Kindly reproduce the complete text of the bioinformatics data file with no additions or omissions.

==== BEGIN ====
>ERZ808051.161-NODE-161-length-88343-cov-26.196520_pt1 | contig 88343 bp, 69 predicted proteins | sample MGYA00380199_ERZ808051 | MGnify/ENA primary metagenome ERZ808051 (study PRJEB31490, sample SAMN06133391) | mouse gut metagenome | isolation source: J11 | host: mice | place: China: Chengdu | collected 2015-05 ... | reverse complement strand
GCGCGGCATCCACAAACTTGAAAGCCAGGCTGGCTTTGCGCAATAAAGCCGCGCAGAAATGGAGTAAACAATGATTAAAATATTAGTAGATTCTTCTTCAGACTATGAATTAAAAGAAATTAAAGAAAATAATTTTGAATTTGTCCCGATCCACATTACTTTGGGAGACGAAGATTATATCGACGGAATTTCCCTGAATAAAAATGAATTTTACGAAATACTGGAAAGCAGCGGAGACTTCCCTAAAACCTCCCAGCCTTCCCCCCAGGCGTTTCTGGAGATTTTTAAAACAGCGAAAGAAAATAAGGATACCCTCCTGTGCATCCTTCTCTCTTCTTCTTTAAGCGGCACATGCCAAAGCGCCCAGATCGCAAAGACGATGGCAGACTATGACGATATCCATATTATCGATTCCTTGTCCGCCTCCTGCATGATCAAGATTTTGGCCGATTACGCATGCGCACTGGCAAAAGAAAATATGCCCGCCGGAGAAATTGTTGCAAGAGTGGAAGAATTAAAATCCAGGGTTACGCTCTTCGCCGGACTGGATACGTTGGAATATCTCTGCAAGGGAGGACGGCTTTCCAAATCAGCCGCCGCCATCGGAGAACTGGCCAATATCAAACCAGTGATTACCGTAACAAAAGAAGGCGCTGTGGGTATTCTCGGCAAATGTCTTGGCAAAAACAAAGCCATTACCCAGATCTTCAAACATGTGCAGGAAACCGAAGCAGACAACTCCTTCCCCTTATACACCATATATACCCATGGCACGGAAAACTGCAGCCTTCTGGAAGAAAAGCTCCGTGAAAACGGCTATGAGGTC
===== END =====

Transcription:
>ERZ808051.161-NODE-161-length-88343-cov-26.196520_pt1 | contig 88343 bp, 69 predicted proteins | sample MGYA00380199_ERZ808051 | MGnify/ENA primary metagenome ERZ808051 (study PRJEB31490, sample SAMN06133391) | mouse gut metagenome | isolation source: J11 | host: mice | place: China: Chengdu | collected 2015-05 ... | reverse complement strand
GCGCGGCATCCACAAACTTGAAAGCCAGGCTGGCTTTGCGCAATAAAGCCGCGCAGAAATGGAGTAAACAATGATTAAAATATTAGTAGATTCTTCTTCAGACTATGAATTAAAAGAAATTAAAGAAAATAATTTTGAATTTGTCCCGATCCACATTACTTTGGGAGACGAAGATTATATCGACGGAATTTCCCTGAATAAAAATGAATTTTACGAAATACTGGAAAGCAGCGGAGACTTCCCTAAAACCTCCCAGCCTTCCCCCCAGGCGTTTCTGGAGATTTTTAAAACAGCGAAAGAAAATAAGGATACCCTCCTGTGCATCCTTCTCTCTTCTTCTTTAAGCGGCACATGCCAAAGCGCCCAGATCGCAAAGACGATGGCAGACTATGACGATATCCATATTATCGATTCCTTGTCCGCCTCCTGCATGATCAAGATTTTGGCCGATTACGCATGCGCACTGGCAAAAGAAAATATGCCCGCCGGAGAAATTGTTGCAAGAGTGGAAGAATTAAAATCCAGGGTTACGCTCTTCGCCGGACTGGATACGTTGGAATATCTCTGCAAGGGAGGACGGCTTTCCAAATCAGCCGCCGCCATCGGAGAACTGGCCAATATCAAACCAGTGATTACCGTAACAAAAGAAGGCGCTGTGGGTATTCTCGGCAAATGTCTTGGCAAAAACAAAGCCATTACCCAGATCTTCAAACATGTGCAGGAAACCGAAGCAGACAACTCCTTCCCCTTATACACCATATATACCCATGGCACGGAAAACTGCAGCCTTCTGGAAGAAAAGCTCCGTGAAAACGGCTATGAGGTC